Shamefully, Australia has one of the highest extinction rates in the world. And the number one threat to our species is invasive or “alien” plants and animals.
But invasive species don’t just cause extinctions and biodiversity loss – they also create a serious economic burden. Our research, published today, reveals invasive species have cost the Australian economy at least A$390 billion in the last 60 years alone. Continue reading Weekly salon 23/8→
by combining oxygen loss with ever-worsening ocean warming and acidification, humans are re-creating the conditions that led to the worst-ever extinction, which killed over 90 percent of marine life 252 million years ago.
I did have a restful Christmas, albeit wrapped in the warmth of Brisbane’s humidity, but in the still of the night reality has a way of breaking through. I’ll begin with the ending of this story, as it were, by quoting what Carl Sagan said about the photograph of Earth taken from Voyager 1 as it left the Solar System:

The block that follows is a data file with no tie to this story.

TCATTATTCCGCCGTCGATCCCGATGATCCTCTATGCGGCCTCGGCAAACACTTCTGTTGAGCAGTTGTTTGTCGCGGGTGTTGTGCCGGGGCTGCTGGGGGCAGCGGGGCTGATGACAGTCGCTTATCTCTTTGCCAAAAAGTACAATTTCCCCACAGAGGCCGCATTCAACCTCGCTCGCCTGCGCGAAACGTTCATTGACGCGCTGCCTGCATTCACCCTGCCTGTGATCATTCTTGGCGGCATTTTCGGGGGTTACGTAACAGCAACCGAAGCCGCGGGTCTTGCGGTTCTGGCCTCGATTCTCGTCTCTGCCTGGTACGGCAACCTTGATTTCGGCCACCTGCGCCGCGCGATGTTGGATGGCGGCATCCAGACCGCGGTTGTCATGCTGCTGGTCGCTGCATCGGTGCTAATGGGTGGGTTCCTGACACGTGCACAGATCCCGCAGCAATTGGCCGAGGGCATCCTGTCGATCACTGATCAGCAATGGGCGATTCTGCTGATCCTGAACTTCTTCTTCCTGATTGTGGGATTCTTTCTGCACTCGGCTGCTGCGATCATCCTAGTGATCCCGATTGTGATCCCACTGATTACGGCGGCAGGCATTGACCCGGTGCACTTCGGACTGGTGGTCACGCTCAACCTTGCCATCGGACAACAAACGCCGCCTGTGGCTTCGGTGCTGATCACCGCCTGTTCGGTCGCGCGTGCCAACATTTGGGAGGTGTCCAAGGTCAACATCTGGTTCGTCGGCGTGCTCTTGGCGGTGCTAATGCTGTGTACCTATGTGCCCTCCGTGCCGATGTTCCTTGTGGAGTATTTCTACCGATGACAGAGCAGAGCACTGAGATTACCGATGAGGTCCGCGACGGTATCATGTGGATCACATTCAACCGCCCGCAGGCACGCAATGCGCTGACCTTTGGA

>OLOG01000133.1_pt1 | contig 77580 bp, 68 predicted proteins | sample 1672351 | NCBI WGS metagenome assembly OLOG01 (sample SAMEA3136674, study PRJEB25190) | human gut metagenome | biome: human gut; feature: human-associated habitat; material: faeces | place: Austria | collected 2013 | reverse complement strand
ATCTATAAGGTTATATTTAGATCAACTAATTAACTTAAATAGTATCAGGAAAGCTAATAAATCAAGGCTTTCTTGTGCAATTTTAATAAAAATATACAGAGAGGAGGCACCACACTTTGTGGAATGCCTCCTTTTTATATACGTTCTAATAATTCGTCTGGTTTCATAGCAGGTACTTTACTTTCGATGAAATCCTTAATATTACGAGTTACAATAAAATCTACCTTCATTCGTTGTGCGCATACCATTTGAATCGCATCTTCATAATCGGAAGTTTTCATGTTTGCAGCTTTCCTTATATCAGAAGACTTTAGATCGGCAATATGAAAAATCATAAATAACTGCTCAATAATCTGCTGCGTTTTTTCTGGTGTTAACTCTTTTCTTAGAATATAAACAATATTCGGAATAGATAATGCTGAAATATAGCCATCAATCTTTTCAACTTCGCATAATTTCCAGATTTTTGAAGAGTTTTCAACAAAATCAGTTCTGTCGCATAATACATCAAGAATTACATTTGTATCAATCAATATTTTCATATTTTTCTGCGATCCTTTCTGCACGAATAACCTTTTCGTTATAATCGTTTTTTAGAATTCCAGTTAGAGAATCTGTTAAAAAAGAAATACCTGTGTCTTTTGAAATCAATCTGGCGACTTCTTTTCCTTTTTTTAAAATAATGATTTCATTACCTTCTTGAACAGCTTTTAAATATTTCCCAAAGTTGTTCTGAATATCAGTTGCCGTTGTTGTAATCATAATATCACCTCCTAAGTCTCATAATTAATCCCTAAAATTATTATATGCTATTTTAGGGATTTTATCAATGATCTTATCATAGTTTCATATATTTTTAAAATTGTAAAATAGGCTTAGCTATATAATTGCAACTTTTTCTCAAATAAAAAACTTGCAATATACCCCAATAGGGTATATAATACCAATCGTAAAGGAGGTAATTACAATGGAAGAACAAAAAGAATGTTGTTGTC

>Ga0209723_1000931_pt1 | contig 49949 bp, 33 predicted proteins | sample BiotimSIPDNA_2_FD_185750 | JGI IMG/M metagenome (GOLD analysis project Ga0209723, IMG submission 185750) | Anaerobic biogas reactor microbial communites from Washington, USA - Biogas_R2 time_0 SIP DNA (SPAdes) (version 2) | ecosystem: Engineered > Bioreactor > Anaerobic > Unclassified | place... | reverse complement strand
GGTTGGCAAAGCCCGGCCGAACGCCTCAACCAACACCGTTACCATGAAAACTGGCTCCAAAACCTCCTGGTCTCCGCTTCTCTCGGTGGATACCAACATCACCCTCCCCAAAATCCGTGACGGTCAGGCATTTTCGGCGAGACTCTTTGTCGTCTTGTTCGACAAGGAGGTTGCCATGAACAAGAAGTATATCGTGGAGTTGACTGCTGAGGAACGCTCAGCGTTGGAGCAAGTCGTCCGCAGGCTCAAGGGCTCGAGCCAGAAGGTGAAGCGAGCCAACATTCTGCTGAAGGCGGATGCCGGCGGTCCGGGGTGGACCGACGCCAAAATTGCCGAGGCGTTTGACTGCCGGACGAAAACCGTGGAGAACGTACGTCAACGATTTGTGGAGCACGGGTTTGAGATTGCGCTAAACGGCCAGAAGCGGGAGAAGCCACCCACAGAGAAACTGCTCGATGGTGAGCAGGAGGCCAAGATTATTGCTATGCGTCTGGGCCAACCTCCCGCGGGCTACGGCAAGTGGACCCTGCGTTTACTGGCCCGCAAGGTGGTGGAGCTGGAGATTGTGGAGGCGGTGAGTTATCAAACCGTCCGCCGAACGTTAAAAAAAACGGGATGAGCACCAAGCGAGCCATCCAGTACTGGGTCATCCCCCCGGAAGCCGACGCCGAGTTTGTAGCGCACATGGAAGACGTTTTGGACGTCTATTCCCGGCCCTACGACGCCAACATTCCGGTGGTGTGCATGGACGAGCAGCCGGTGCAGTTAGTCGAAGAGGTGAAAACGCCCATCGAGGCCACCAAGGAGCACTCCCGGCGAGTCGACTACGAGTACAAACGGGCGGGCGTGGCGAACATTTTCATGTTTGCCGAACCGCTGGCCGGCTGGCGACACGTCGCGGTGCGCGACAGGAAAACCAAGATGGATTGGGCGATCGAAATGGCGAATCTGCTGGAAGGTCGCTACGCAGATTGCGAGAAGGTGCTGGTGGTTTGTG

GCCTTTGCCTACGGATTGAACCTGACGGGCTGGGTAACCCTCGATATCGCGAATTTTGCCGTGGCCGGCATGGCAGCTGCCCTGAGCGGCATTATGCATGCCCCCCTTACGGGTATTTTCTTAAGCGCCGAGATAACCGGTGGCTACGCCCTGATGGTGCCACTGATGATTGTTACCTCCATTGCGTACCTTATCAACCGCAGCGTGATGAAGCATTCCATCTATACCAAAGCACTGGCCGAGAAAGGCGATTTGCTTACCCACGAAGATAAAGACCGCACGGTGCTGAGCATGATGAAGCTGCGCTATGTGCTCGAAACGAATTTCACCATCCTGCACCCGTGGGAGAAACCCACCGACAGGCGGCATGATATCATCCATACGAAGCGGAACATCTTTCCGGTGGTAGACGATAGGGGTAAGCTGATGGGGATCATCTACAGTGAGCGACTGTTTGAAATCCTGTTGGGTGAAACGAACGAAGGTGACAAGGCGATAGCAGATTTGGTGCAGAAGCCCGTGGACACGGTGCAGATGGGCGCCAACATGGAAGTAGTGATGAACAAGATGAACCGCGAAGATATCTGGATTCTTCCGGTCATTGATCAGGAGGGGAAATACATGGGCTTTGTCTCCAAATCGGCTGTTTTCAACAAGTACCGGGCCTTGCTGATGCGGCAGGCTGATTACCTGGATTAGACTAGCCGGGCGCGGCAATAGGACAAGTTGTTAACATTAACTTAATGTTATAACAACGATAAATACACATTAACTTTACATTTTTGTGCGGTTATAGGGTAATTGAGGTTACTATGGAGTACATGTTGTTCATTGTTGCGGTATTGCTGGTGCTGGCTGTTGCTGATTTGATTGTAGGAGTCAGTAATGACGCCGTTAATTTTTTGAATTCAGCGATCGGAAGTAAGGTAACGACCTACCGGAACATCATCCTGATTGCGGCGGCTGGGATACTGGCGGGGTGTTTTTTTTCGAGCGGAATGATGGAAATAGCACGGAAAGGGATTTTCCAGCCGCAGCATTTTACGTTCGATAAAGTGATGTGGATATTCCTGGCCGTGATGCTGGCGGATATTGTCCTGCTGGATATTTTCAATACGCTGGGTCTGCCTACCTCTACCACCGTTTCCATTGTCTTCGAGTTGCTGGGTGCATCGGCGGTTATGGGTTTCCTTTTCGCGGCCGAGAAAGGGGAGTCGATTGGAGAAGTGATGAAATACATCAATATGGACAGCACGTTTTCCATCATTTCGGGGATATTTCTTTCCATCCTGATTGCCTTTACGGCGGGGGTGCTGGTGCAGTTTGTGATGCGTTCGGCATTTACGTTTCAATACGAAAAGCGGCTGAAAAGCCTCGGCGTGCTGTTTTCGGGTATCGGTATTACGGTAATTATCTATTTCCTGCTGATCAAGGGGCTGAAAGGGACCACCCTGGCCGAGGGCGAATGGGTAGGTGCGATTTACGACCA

That’s here. That’s home. That’s us. On it everyone you know, everyone you love, everyone you’ve ever heard of, every human being who ever was, lived out their lives … Our planet is a lonely speck in the great enveloping cosmic dark. In our obscurity — in all this vastness — there is no hint that help will come from elsewhere to save us from ourselves.
Here’s the pic:
That’s from a article by Andrew Glikson done back in May as CO2 levels in the atmosphere of 400 parts per million were recorded by the National Oceanic and Atmospheric Administration.
Glikson highlights the changes this implies when the full effects become apparent, according to the paleo record when CO2 levels were similar in the Pliocene: Continue reading You’ve been warned!→